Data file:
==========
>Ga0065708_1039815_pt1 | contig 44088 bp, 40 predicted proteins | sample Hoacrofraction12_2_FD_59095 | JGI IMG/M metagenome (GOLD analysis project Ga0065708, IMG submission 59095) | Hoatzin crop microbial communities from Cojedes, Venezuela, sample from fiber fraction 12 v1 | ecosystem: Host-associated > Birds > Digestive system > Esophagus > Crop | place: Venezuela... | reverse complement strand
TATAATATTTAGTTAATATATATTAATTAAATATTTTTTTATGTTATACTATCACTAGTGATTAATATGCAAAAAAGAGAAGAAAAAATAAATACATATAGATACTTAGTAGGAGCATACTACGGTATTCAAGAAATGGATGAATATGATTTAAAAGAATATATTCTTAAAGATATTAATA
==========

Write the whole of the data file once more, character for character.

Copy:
>Ga0065708_1039815_pt1 | contig 44088 bp, 40 predicted proteins | sample Hoacrofraction12_2_FD_59095 | JGI IMG/M metagenome (GOLD analysis project Ga0065708, IMG submission 59095) | Hoatzin crop microbial communities from Cojedes, Venezuela, sample from fiber fraction 12 v1 | ecosystem: Host-associated > Birds > Digestive system > Esophagus > Crop | place: Venezuela... | reverse complement strand
TATAATATTTAGTTAATATATATTAATTAAATATTTTTTTATGTTATACTATCACTAGTGATTAATATGCAAAAAAGAGAAGAAAAAATAAATACATATAGATACTTAGTAGGAGCATACTACGGTATTCAAGAAATGGATGAATATGATTTAAAAGAATATATTCTTAAAGATATTAATA